That was the whole idea--an inferior path taken--behind Arthur's Scientific American prescription;
Steering an economy with positive feedbacks so that is chooses the best of its many possible equilibrium states requires good fortune and good timing—a feel for the moments at which beneficial change from one pattern to another is most possible. Theory can help us identify these states and times. And it can guide us in applying the right amount of effort (not too little but not too much) to dislodge locked-in structures.
Ignore where Arthur thinks he's going to find someone wise and farsighted enough to know what is the best path to be taken, much less how much of what remedy is, not too little but not too much.  Why is he promoting the need for a helmsman to do so if the marketplace selects that best path, or one equally good, on its own? Finally the interviewer asks the $64 million question;
 Gates: ....Do you have a smoking gun for increasing returns? 
Arthur: I find I'm puzzled by all of this because it's a bit like debating evolution with creationists: "But if you believe in evolution, the inference is that angels must have evolved their wings, and that would upset all of theology." For me it's moot. The onus isn't on me or anyone else, to show that we're locked in to any inferior thing. The onus is on the opinion page of the Wall Street Journal and the libertarians to show that all things that we're using in the economy are not just the best they could have been at the time, but are the best that could possibly have emerged. Nobody in computer science believes that about DOS. As for the QWERTY keyboard, if Margolis and Liebowitz can prove it's the best, my hat is off to them.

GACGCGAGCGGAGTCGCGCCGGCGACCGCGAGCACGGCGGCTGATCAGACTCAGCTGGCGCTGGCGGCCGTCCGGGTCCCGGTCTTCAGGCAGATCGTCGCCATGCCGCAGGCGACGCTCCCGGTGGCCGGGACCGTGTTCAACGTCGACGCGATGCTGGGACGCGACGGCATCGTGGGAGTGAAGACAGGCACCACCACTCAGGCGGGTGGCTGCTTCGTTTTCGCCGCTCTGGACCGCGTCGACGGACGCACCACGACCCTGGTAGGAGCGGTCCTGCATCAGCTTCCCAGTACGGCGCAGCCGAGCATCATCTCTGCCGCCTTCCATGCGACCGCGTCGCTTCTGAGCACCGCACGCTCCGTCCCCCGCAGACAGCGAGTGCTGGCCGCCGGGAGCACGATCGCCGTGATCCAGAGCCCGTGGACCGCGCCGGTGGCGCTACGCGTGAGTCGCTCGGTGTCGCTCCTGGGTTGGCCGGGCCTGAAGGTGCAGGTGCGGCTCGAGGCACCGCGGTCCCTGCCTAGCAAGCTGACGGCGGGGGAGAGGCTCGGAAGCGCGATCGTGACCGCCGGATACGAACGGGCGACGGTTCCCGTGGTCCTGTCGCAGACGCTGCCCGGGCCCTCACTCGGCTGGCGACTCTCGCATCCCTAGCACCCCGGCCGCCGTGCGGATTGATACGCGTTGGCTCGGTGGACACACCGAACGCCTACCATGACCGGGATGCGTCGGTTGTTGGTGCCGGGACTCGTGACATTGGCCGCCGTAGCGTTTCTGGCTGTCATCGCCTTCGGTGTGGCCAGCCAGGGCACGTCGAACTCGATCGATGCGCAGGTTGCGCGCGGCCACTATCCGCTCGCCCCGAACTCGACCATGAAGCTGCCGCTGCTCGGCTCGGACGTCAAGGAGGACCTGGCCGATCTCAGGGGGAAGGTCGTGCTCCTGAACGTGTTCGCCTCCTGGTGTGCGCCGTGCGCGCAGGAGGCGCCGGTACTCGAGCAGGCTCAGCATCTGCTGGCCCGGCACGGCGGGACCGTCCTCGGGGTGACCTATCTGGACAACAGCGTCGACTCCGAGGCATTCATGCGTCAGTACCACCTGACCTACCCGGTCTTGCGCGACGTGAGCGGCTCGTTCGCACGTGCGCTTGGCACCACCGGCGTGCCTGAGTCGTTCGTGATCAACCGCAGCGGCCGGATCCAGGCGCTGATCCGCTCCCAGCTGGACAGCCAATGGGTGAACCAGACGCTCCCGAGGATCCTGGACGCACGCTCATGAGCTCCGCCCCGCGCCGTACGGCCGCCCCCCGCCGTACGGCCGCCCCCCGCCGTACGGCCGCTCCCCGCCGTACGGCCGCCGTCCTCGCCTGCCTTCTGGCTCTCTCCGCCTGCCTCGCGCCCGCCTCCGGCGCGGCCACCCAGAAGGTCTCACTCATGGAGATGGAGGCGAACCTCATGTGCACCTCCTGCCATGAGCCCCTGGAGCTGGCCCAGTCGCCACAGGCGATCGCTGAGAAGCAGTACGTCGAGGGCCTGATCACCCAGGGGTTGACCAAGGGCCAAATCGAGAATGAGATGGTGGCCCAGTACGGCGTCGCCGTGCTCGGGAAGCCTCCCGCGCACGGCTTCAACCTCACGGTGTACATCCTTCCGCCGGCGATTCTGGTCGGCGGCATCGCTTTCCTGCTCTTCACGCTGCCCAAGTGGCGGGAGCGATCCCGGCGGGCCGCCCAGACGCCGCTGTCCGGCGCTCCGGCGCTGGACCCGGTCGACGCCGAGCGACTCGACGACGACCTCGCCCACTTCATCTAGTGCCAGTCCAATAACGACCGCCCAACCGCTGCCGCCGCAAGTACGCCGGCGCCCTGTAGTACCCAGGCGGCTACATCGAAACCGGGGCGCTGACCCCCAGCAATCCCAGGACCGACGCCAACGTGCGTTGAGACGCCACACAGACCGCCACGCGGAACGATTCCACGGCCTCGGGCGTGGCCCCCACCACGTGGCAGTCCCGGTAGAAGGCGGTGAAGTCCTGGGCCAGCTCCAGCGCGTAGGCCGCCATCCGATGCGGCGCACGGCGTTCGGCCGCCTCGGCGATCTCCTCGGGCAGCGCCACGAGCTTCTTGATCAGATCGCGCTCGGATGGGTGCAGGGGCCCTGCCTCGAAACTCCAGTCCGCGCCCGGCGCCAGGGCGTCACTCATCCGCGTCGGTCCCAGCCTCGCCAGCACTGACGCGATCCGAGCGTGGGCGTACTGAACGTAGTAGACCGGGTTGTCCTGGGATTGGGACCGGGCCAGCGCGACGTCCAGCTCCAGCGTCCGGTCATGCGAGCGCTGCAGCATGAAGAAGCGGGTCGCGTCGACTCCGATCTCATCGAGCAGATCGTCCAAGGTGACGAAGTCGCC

As Steve Margolis recently pointed out, while he and his partner Stan never claimed it was the best keyboard, Neil Kay has apparently done just that in Rerun the tape of history and QWERTY always wins: We find that QWERTY developed a degree of format/device compatibility that was near-optimal.... 

However that is beside the point, in the above paragraph from Arthur, he has it completely backwards.  Science requires that a theory be supported with evidence, if it is to be taken seriously.  Just asserting something, and saying it's up to everyone else to prove I'm wrong, is risible. Not to mention that no one--from Adam Smith to Milton Friedman--has ever claimed, as Arthur puts it, that all things that we're using  in the economy are the best that could possibly have emerged.

Yet Arthur is happily peddling his theory still, at the Santa Fe Institute. And being allowed to influence young, unformed minds.  Is this...well...scholarly?

[Update] We forgot to mention that (as of November 2012) Brian Arthur was still in denial over his beloved theory, in this comment on the above mentioned Neil Kay's Rerun the tape of history...

David’s claim was that with QWERTY, “markets drove the industry prematurely into standardization on the wrong system” [David’s italics]. The onus is not on Paul David to show that QWERTY was inferior to one possible keyboard, Dvorak. The onus is on his critics to show that QWERTY is superior to all other possible keyboards. I calculate that there are 2,658,271,574,788, 448,768,043,625,811,014,615,890,319,638,527,999, 999,999 of these, an admittedly large number (some 1054). So even if someone finally and convincingly proves Dvorak inferior to QWERTY, this only goes part way toward proving QWERTY’s superiority, the critics still have all the other cases before them.
How someone who had the intellectual ability to earn a doctorate, can misread the logic of his colleague's claim so completely is astonishing.